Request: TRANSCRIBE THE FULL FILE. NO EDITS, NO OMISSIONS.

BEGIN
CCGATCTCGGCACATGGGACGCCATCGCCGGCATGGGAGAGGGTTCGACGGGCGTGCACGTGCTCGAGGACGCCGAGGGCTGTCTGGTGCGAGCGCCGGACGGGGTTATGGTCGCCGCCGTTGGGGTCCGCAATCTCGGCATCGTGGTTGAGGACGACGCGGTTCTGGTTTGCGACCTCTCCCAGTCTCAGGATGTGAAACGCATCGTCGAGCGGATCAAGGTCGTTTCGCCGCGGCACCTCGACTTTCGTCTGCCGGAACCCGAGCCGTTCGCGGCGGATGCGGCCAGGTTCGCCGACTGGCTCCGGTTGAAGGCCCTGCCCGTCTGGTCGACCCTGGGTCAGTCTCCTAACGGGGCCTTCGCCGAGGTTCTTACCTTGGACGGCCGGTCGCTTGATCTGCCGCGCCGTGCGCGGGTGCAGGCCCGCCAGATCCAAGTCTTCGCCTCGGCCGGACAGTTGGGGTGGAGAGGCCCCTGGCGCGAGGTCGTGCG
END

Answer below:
CCGATCTCGGCACATGGGACGCCATCGCCGGCATGGGAGAGGGTTCGACGGGCGTGCACGTGCTCGAGGACGCCGAGGGCTGTCTGGTGCGAGCGCCGGACGGGGTTATGGTCGCCGCCGTTGGGGTCCGCAATCTCGGCATCGTGGTTGAGGACGACGCGGTTCTGGTTTGCGACCTCTCCCAGTCTCAGGATGTGAAACGCATCGTCGAGCGGATCAAGGTCGTTTCGCCGCGGCACCTCGACTTTCGTCTGCCGGAACCCGAGCCGTTCGCGGCGGATGCGGCCAGGTTCGCCGACTGGCTCCGGTTGAAGGCCCTGCCCGTCTGGTCGACCCTGGGTCAGTCTCCTAACGGGGCCTTCGCCGAGGTTCTTACCTTGGACGGCCGGTCGCTTGATCTGCCGCGCCGTGCGCGGGTGCAGGCCCGCCAGATCCAAGTCTTCGCCTCGGCCGGACAGTTGGGGTGGAGAGGCCCCTGGCGCGAGGTCGTGCG